Attention: To check equality, a double equal sign () must be used! A simple equal sign () would attempt to assign a value to a variable.

Tip: If you want to check whether a variable e.g. has the value 1 or 2, please read Linking Multiple Conditions.

Skip pages

Back to the simple example: On page 1 of the questionnaire, question AB01 is asked (a selection on income). The aim is that questions EK01 and EK02 are only asked if the respondent selects the first option for question AB01.

Conversely, this means: If the respondent chooses an answer option greater than 2 (income up to EUR 500), then page 3 is skipped.

The following example describes a questionnaire with 3 pages. On page 2 it is checked whether the person has stated an income of more than EUR 500. If not, the rest of the page is skipped and you go straight to page 3.

Tip: The chapter Introduction to PHP Code describes how to add PHP code to the questionnaire. The short version: For filters you need PHP code. For this you draw an element PHP code (above the selection list with questions) into the page.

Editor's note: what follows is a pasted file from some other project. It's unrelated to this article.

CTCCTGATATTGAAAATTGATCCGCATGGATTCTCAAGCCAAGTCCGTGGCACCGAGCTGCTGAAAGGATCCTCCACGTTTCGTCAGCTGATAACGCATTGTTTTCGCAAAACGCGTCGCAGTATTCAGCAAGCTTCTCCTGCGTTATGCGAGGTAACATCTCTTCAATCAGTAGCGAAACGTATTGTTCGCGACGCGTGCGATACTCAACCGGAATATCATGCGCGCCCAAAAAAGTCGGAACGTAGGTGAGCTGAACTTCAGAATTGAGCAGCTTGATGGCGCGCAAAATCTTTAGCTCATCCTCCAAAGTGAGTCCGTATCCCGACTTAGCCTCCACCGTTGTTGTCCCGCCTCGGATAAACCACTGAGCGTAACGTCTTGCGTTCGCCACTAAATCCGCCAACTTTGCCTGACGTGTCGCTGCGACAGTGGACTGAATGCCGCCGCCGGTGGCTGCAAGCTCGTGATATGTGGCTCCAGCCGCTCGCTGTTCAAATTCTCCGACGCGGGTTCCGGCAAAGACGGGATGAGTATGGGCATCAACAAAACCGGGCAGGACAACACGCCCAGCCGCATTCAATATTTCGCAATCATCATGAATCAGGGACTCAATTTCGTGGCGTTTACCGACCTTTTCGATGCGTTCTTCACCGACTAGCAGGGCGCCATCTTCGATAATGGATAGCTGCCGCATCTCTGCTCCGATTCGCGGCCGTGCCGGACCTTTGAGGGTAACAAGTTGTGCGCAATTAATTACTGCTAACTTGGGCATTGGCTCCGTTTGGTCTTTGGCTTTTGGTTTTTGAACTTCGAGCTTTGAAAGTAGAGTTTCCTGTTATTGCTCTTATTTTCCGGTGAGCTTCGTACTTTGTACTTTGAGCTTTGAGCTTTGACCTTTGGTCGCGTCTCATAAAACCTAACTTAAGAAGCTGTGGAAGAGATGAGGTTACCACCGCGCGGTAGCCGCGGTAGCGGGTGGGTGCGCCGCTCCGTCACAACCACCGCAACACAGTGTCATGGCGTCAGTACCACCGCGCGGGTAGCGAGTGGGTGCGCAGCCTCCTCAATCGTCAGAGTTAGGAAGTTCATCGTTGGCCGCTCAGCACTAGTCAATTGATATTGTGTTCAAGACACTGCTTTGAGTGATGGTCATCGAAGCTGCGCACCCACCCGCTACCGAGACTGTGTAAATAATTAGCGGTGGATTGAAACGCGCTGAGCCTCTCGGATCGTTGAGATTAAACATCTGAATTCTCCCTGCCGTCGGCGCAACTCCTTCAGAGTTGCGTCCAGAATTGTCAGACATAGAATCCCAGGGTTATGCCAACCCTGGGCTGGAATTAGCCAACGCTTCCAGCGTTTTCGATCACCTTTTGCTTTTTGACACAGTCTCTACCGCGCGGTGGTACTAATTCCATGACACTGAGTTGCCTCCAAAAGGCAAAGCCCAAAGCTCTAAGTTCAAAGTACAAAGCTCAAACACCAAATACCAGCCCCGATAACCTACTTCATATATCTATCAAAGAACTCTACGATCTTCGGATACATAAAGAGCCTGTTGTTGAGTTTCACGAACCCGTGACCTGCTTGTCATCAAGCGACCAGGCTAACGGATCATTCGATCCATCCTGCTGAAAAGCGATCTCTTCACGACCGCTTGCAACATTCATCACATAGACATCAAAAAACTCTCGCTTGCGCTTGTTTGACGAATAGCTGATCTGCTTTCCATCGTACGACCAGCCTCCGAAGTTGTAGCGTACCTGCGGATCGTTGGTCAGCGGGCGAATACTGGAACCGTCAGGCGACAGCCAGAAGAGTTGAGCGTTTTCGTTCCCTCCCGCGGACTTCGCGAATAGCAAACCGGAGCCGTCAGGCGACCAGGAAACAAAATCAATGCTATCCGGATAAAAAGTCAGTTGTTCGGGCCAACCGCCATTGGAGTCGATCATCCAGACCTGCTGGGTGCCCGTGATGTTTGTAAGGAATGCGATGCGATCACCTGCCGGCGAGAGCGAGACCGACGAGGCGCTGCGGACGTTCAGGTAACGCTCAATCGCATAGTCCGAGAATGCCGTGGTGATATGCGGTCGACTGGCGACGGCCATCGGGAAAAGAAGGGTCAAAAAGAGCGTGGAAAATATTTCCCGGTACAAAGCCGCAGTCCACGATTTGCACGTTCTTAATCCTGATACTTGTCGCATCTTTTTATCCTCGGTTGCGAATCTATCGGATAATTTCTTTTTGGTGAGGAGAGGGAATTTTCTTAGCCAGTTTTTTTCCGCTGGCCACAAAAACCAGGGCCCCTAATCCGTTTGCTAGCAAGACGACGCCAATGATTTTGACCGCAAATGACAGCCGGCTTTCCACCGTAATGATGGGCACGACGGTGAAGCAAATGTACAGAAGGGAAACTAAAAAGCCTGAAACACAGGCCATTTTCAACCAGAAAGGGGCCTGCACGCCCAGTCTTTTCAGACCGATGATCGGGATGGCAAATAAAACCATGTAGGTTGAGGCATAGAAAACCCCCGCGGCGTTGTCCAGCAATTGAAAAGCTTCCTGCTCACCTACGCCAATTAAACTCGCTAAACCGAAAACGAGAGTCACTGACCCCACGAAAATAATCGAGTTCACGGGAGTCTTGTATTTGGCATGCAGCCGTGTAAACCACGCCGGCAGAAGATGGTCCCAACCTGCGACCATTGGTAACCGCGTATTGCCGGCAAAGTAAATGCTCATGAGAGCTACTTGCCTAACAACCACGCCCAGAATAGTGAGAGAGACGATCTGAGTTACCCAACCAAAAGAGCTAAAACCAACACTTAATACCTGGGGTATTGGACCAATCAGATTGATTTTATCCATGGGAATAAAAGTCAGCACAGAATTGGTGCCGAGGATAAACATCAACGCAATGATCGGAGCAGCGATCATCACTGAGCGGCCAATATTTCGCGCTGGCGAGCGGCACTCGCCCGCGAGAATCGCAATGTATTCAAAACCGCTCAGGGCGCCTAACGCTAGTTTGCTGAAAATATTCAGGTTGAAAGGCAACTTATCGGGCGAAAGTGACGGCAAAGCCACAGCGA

Tip: Of course you don't have to insert the questions as PHP commands, you can simply drag them from the selection onto the page when compiling the questionnaire (programming is more convenient).

Assign an identifier for a page in the questionnaire

For the third page you have to enter “tvkonsum” as the identifier, this is the only way to jump directly to page 3 with.

You can specify the identifier when compiling the questionnaire when you have clicked on the page: Simply enter it on the top left of the page.

Implementation with as little PHP code as possible

Implementation with as much PHP code as possible

Normally you will only use PHP code in the questionnaire where you need it - as above. Because the contents of the questionnaire page can be presented so nicely and briefly in PHP code, you will often find the following form in the instructions. In terms of content, the function is identical to the above implementation with little PHP code.